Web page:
However, since migrating over to the new project type had to be done manually, this provided a chance to reorganize the solution to something that makes a bit more sense.

First level Snowflake.* namespaces generally became Snowflake.Framework namespaces, with Snowflake.API becoming Snowflake.Framework.Primitives, and Snowflake becoming Snowflake.Framework. Certain plugins became Snowflake.Support plugins, these plugins usually are required for full functionality but don’t make as much sense to include into Snowflake.Framework.

Finally, auxillary tools like Snowball and Shiragame were moved to the Snowflake.Tooling namespace. This namespace actually took the biggest hit from the migration. snowball.exe is all sorts of broken and requires a complete rewrite, and since Microsoft.Data.Sqlite, the replacement for System.Data.SQLite in .NET Core does not support in-memory databases, building a new Shiragame database with the .NET Core version will take much longer as each one of the thousands of transactions must be written to disk. However the tooling is not necessary to run Snowflake and were in need of some cleanup anyways.

The one caveat is of course that both the bootstrap, emulator plugins, and input manager have to be rewritten for each operatinng system. Currently, there is no support for launching emulators on a non-Windows operating system, and while the input manager does build on Linux, since it uses SharpDX, which abstracts over DirectInput, obviously it will not work on any other OS but Windows. I will have to look into how Linux and OSX handle input, specifically how input devices are enumerated and exposed to applications, before any real support can come to these operating systems.

On the bright side though, plugin loading, scraping, config generation, and the game database all work fine on Linux. Everything works except input, which of course is the most complicated and low-level part of Snowflake. That will take some time to figure out, along side the plugin system rework, also necessary because of the switch from .NET Framework.

Remoting and React-based UI — Javascript interop and client API

One of Snowflake’s main features is the client/server model; the server, or “framework”, handles managing the game database, launching games, etc., while the client, or “theme”, handles the actual “emulator frontend” part by displaying games to the user in a friendly interface. Up till now, the focus has been on the framework API, but recently I’ve been working on the client Javascript API and a preliminary theme.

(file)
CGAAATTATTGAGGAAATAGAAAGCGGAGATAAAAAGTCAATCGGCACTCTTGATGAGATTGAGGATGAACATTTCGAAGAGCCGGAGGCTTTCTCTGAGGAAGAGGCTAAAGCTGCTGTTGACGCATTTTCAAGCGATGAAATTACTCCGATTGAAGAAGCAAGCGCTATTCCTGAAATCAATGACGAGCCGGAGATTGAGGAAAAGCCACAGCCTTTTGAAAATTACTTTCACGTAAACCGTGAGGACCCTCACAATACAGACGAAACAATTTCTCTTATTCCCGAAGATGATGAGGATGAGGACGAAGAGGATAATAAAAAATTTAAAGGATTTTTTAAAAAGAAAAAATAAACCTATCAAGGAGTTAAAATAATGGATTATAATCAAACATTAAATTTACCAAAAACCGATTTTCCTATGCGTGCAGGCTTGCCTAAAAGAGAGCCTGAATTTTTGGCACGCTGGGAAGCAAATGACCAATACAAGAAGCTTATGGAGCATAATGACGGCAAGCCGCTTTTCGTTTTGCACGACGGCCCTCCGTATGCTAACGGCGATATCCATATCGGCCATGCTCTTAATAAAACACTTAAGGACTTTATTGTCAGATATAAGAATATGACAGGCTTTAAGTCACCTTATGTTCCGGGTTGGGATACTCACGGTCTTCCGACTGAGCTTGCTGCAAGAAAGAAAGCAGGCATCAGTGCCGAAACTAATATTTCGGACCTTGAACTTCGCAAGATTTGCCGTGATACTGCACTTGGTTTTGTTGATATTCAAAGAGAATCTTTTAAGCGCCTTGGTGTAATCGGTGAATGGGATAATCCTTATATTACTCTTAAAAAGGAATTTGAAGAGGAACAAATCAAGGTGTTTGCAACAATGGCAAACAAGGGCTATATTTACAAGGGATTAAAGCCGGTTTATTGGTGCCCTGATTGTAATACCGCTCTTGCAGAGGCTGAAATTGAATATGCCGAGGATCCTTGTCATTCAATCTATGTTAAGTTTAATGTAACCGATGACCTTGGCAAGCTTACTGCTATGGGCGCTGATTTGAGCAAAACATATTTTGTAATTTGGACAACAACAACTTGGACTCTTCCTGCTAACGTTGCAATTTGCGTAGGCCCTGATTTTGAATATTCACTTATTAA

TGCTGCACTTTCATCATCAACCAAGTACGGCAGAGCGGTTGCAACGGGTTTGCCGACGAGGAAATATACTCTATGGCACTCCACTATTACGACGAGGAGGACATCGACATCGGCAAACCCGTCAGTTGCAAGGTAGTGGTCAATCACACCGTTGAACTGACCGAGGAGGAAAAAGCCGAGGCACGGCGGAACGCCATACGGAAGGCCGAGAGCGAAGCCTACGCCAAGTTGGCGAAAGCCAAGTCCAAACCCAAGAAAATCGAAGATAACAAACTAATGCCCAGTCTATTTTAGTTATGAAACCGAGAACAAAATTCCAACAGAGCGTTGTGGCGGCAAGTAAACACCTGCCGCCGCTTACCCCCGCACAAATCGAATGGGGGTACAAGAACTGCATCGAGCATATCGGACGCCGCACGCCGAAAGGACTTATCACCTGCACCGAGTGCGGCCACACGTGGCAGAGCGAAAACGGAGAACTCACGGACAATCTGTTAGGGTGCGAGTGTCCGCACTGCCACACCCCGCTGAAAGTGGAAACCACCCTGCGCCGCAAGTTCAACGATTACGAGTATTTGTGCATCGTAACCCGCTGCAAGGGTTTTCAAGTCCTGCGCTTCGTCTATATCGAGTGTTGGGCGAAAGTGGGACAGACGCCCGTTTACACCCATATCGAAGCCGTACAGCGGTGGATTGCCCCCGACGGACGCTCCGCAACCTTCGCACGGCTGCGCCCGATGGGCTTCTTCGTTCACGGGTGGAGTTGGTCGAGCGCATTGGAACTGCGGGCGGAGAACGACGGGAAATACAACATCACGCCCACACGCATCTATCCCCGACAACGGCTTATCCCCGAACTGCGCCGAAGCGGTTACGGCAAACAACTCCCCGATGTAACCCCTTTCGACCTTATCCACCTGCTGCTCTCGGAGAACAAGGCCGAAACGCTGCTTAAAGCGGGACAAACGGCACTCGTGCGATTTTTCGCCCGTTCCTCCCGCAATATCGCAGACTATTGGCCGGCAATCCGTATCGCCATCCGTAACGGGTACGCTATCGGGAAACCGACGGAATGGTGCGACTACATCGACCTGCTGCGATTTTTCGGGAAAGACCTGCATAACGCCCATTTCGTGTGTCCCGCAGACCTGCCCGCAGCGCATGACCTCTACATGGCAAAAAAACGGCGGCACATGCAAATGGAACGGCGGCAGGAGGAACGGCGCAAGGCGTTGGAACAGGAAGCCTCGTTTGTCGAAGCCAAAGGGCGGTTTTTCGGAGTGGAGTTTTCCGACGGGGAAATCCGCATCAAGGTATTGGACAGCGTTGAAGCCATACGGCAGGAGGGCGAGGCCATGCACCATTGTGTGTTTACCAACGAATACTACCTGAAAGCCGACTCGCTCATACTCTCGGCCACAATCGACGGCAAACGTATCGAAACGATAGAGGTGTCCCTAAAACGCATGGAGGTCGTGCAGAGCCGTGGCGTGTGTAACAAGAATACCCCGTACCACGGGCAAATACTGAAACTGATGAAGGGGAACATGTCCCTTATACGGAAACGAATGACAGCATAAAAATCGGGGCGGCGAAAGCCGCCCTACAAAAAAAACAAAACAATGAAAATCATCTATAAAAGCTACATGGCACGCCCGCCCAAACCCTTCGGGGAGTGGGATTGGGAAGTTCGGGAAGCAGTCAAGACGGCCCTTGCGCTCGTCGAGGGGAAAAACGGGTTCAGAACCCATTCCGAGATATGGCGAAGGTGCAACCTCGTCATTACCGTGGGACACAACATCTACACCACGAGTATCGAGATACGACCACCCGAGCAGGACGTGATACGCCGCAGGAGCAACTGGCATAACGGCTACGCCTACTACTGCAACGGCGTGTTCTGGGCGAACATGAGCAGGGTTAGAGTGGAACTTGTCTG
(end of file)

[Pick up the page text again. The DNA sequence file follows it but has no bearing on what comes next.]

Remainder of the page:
What used to be Snowflake.StandardAjax has been reworked into a plugin, Snowflake.Support.Remoting. The old RPC-style calls are being rewritten in a more REST-like architecture with resources being accessible by their URL and Verbs instead of being an RPC-call. Doing it this way allows the protocol to be abstracted; while currently I’ve reverted back to using HTTP, it can easily be adapted to protocols such as WebSocket later on. The method calls are written to return C# objects instead of JsonResponse, and are formatted as Json by the server as late as possible. This also allows Snowflake.Support.Remoting to be used as a general client API for C# applications, since the responses are the same types of objects as the framework uses in it’s internal API.

While these responses can be used by their own as raw JSON, there are Typescript bindings that make the API easier to use. The bindings also enforce immutability in the returned objects using seamless-immutable. Since they’re written in strict Typescript, any client witten in Typescript will have access to the type definitions in the API.

As for the theme proper, past attempts involved Web Components and Polymer, but this never panned out very well. Instead, I’ve been working on a new UI using React.

Game Cards

Using material-ui, I’m starting to build the individual components that make up the UI, you can see some of the initial work in this storybook. Eventually, the material-ui parts will be refactored out and will be left with a basic boilerplate that themes can use to get started. I haven’t been able to integrate Typescript very well with React yet, nor do I want to use Flowtype, but I’m hoping to gradually fold type-checking into the codebase soon.

The focus for the next few months will be completing the UI and alongside, the Remoting API. At that point, an Alpha preview release will be possible, tentatively for Summer 2017. People have asked me about launching a Patreon, and while I’m not opposed to the idea, I have qualms about crowdfunding before I have a usable alpha, so I will probably sort this out once I can release the alpha. After the alpha, the next steps will be to sort out the plugin loading on .NET Core before writing adapters for more emulators. Any Patreon funds would go towards writing and supporting these adapters, as well as cloud services and writing quality API documentation on Snowflake’s plugin and remoting API. In the future, I hope to be writing more frequently about features; I used to do it once a month but many of the features in this article took multiple months to realise. For up-to-the-minute updates on new features, star the GitHub repository, or even PM me if you’re interested about something, I’d be glad to give you a rundown on what I’ve been up to!

Written on May 8, 2017